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Posts Tagged ‘Black-throated Blue Warbler’

If you missed Part 1, read it here.

It’s Saturday, April 25, as I write this and it’s the middle of the second stretch of the Yard Squad Challenge.  I’m going to remember this period for the psychological torture.  Our team, the Yardbirds, has fallen into the middle of the pack.  The competitive side of me doesn’t like that, but I tried to convince myself that I’ll just do my best and make my goal finding the most birds ever in my yard and neighborhood.

But, even more painful are the eBird needs alerts for county year birds that are flooding my Inbox.  Most checklists from the past few days have had eight to eleven species of warblers.  My recent checklists have had one – Northern Parula – and the stinking little birds just sing everywhere and won’t even let me see them.

And, if that were not enough torture, everyone is posting gorgeous photos of Rose-breasted Grosbeaks and other lovely neotropical migrants on Facebook.  Even a neighbor stopped me while I was out birding to tell me that he had grosbeaks at his feeder.  Have I seen a Rose-breasted Grosbeak yet this year?  Of course not!

My friend, Kerry Eckhardt, photographed this spectacular male Rose-breasted Grosbeak at her feeder on April 27.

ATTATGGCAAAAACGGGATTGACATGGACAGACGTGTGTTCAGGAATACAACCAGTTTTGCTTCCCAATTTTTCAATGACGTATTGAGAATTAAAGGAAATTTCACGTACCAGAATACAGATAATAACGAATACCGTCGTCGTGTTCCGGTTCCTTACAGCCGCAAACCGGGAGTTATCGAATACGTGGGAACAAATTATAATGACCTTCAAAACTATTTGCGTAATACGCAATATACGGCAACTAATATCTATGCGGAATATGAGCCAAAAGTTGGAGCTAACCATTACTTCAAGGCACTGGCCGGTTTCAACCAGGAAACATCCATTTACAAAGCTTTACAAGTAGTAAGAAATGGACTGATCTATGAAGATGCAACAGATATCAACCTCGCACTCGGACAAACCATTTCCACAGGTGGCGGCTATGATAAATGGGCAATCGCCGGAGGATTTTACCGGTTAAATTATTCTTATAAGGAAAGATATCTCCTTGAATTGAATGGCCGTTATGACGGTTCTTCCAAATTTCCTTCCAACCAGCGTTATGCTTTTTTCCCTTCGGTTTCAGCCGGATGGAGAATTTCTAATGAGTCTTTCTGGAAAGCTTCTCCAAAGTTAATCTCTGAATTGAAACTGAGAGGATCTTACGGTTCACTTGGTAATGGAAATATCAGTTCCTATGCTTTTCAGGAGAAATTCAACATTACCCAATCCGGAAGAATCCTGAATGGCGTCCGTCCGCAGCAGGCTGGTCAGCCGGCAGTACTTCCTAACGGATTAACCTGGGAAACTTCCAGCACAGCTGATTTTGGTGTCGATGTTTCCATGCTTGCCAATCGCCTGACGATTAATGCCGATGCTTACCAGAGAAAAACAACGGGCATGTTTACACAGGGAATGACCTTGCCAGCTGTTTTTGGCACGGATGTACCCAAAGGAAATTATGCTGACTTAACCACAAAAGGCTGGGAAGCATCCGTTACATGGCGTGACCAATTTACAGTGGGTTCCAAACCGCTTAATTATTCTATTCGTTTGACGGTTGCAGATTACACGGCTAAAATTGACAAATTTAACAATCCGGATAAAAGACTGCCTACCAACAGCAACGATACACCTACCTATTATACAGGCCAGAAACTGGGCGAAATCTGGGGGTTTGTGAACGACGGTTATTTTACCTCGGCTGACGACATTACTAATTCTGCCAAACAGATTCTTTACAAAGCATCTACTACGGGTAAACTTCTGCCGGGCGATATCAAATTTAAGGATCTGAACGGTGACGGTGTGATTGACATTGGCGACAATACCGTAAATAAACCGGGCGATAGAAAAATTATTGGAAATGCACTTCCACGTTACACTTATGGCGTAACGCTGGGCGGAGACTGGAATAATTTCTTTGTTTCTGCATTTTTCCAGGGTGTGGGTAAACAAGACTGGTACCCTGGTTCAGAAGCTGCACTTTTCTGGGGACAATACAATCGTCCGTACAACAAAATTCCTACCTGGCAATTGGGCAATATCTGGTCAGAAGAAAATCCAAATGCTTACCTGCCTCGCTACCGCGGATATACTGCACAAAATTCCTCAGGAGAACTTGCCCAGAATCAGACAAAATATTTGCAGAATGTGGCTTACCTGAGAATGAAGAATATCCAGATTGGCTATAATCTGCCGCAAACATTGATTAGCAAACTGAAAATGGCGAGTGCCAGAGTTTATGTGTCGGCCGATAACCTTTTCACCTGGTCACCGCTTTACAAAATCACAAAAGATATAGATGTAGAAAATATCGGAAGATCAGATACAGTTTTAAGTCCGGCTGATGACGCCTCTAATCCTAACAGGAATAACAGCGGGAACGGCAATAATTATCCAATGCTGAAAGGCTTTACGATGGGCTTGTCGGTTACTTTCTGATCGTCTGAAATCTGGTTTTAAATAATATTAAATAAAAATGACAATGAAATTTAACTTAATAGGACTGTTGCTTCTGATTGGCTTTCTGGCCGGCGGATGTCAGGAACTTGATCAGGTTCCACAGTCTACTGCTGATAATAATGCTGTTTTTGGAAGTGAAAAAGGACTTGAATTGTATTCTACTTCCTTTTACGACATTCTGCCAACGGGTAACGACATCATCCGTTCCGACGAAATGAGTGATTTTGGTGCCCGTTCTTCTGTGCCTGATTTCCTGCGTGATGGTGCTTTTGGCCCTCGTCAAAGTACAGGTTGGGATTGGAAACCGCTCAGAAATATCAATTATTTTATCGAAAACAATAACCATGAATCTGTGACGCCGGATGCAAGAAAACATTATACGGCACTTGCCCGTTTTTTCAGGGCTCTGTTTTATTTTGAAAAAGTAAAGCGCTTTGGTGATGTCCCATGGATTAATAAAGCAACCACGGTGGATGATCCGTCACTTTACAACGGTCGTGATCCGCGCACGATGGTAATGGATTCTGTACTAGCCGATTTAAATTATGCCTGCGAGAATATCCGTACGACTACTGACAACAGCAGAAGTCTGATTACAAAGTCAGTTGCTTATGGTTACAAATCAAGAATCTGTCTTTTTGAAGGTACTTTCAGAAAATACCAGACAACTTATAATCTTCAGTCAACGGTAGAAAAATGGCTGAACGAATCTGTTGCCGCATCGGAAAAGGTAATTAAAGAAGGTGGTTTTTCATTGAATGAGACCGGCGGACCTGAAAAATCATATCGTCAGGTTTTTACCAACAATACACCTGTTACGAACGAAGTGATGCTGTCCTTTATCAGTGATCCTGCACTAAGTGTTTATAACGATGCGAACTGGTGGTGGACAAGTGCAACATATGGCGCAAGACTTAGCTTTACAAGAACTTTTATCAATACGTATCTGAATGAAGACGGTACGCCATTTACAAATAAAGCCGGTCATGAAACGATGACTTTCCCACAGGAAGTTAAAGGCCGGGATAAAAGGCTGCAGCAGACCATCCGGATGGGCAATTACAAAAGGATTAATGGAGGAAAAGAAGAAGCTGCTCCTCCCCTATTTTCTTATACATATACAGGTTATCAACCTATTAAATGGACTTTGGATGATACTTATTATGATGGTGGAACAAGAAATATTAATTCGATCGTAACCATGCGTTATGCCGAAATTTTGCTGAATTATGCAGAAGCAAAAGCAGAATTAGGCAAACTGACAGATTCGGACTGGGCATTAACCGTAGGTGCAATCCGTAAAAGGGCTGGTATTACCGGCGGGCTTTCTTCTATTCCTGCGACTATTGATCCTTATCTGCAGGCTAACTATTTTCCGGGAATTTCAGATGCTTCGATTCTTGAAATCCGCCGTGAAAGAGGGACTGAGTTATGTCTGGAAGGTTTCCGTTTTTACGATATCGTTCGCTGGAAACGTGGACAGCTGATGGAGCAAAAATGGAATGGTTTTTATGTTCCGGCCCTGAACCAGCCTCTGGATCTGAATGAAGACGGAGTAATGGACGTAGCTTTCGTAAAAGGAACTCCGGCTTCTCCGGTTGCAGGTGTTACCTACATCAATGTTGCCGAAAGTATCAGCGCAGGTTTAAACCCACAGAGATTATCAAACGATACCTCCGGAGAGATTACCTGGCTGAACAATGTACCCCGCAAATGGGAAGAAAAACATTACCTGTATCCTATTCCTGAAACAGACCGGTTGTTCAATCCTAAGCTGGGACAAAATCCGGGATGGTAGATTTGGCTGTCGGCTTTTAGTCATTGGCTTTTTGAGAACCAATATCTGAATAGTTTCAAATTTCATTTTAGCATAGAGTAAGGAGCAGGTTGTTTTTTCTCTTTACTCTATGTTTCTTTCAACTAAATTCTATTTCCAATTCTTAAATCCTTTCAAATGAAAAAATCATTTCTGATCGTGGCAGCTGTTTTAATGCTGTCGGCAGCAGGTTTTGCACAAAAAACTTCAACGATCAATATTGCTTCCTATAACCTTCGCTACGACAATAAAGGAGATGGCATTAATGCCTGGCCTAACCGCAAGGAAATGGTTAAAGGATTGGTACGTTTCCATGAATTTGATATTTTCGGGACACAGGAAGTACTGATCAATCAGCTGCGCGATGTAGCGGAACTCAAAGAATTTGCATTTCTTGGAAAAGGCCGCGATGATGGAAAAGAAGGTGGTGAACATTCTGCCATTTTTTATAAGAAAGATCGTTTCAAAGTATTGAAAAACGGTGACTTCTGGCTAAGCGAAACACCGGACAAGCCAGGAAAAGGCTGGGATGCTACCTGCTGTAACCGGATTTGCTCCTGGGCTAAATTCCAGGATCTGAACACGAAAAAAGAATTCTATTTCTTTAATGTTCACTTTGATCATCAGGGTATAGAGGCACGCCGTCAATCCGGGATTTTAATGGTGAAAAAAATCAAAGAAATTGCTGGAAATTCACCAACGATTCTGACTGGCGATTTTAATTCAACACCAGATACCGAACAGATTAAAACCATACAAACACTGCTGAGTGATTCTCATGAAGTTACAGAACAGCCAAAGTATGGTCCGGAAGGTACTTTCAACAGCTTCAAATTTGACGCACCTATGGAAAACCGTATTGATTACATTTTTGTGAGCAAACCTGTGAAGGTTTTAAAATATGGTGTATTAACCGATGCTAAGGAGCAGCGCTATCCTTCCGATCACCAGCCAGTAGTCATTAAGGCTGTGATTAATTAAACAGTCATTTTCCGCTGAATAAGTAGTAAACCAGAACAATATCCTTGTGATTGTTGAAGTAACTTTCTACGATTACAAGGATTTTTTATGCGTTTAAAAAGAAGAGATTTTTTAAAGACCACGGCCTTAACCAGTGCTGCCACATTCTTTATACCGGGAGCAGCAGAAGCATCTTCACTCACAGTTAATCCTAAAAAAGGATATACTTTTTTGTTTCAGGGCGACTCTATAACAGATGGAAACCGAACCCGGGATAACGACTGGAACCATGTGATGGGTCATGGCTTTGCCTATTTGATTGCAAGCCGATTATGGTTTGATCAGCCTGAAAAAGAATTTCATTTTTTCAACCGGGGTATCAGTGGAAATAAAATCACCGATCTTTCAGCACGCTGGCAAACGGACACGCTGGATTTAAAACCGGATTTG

My friend, Kerry Eckhardt, photographed this spectacular male Rose-breasted Grosbeak at her feeder on April 27.

Others are even reporting Black-throated Blue Warblers.  That’s MY bird!  Oh, beautiful warbler, you have been on my deck many times.  I let thorny Devil’s Walking Stick colonize in my backyard because you like the berries to fuel your southward journey in the fall.  And, if the cardinals eat all the berries before you arrive here, I make sure the suet station in the bird buffet is never empty.  Many times you have stayed for ten days or longer and enjoyed my hospitality.  Oh, Black-throated Blue Warbler, where are you now when I really need you?

Most troubling of all, though, has been the late arrival of Wood Thrushes in my neighborhood.  Before today, I thought maybe I heard a distant song a couple of times, but it was too faint to be sure.  I have heard many people sadly say, “We used to have Wood Thrushes.”  I worry that my neighborhood will become one that used to have Wood Thrushes instead of one that has Wood Thrushes.  That fear is justified; this is a bird in trouble.  Audubon has designated it as a priority species because numbers have declined sharply in recent decades.  So, not hearing the ethereal flute-like Wood Thrush song, perhaps the most beautiful bird song in North America, wasn’t just disappointing for me; I was worried about the birds.  Learn more about the Wood Thrush from Audubon or this Smithsonian article.  For even more details about how the Wood Thrush makes its beautiful song see Can You Sing a Duet with Yourself?  And, enjoy this video from the Cornell Laboratory of Ornithology.